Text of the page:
Thursday, April 25, 2019

US election 2020 Joe Biden

US election 2020 Joe Biden launches presidential bid joining crowded field






Former US Vice President Joe Biden announced Thursday betting that his working-class appeal and ties to Barack Obama’s presidency will help him overcome questions about his place in today’s increasingly liberal Democratic Party.

 he is entering the 2020 White House race, joining an already crowded list of candidates running on the Democratic Party platform.


He made his announcement in a video posted on Twitter.“Everything that has made America America is at stake.

 That’s why today I’m announcing my candidacy for president of the United States,” the 76-year-old Biden said in the 3½-minute video.
Biden said he couldn't stand idly by while US President Donald Trump "fundamentally altered the character of this nation".
"The core values of this nation. our standing in the world. our very democracy. everything that has made America - America - is at stake," he wrote in the post.

 "That's why today I'm announcing my candidacy for President of the United States."

Even before his official announcement, Biden, who served eight years as Barack Obama's vice president, led most surveys of Democratic voters.
The RealClearPolitics poll aggregate puts him as favourite with 29.3% support, followed by independent Senator Bernie Sanders at 23%.
In a video announcement, Mr Biden warned that the "core values of the nation... our very democracy, everything that has made America America, is at stake".
Biden’s first major campaign event is set for Monday in Pittsburgh, where he is expected to speak about rebuilding an inclusive middle class.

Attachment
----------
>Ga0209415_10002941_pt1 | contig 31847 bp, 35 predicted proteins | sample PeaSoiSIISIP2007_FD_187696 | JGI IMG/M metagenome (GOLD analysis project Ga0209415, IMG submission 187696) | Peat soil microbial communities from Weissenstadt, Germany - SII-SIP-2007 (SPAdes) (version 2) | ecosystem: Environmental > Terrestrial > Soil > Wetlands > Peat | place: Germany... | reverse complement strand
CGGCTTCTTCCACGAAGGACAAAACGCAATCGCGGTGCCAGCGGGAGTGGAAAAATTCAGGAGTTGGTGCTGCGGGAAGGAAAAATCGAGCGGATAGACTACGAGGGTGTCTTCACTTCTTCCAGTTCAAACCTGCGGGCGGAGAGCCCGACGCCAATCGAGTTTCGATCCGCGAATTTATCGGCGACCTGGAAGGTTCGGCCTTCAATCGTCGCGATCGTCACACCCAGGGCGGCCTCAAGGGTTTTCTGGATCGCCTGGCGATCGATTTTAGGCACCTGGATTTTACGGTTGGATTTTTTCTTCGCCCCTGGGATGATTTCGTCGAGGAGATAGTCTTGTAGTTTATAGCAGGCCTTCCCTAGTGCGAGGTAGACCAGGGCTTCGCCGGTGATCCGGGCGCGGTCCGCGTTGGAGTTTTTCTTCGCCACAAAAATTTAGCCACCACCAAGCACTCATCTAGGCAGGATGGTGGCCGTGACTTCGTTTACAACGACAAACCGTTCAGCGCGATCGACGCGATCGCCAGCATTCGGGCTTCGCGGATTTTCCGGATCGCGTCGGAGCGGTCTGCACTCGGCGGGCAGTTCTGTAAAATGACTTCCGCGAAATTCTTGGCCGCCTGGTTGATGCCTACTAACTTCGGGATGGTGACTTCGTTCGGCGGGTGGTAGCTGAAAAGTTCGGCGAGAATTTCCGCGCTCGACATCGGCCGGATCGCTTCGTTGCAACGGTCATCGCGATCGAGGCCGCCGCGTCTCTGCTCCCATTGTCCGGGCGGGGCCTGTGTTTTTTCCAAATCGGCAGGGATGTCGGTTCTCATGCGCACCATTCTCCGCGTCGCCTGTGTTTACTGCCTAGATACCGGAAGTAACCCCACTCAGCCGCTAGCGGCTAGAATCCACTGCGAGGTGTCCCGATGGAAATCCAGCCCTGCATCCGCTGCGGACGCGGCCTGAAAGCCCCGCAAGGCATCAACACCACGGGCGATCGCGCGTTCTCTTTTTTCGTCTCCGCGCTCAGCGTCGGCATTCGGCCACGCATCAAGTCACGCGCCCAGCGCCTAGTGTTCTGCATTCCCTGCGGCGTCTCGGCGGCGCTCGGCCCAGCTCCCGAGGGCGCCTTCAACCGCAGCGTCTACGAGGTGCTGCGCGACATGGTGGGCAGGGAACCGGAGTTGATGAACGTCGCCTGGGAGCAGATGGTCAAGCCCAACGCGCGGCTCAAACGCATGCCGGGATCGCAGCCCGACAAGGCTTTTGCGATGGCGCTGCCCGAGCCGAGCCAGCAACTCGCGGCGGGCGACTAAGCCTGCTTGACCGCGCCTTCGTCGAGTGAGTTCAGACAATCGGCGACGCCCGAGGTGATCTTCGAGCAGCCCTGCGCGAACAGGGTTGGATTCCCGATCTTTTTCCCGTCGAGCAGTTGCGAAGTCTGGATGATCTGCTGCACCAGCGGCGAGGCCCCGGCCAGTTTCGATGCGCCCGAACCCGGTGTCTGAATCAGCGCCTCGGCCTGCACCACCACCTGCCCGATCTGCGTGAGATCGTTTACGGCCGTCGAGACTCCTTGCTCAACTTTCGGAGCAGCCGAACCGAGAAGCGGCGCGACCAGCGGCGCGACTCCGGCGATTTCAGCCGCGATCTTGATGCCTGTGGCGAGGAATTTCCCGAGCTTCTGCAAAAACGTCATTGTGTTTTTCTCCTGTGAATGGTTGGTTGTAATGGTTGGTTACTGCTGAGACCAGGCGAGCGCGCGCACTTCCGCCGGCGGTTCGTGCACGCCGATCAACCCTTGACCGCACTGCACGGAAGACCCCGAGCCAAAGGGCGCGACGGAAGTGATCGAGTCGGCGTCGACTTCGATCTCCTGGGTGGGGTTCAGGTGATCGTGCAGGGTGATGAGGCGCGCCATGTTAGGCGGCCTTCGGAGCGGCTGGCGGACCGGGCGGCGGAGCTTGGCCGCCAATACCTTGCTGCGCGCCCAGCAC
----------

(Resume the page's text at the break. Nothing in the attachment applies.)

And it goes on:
Biden will then launch a multistate campaign tour with a focus on states with early voting, where he will hash out his vision for closing the divides that are driving Americans apart.
The 76-year-old enters a crowded race for the 2020 Democratic nomination.
Thursday’s announcement marks the unofficial end of the chaotic early phase of the 2020 presidential season.
 The field now features at least 20 Democrats jockeying for the chance to take on President Donald Trump next year. Several lesser-known candidates may still join the race.
He is up against 19 other hopefuls, including Senators Elizabeth Warren, Kamala Harris, and Bernie Sanders.
Despite being widely viewed as an instant frontrunner in the race, Biden faces tough questions about whether his candidacy will be viable amid the crowded and diverse field of candidates.
A statement Monday morning praising Biden was sent by an Obama spokesperson: “President Obama has long said that selecting Joe Biden as his running mate in 2008 was one of the best decisions he ever made.
 He relied on the Vice President’s knowledge, insight, and judgment throughout both campaigns and the entire presidency. 
The two forged a special bond over the last 10 years and remain close today.”In his announcement, Mr Biden recalled President Donald Trump's much-criticised remark that there were "very fine people on both sides" of the deadly Charlottesville white nationalist riots of 2017.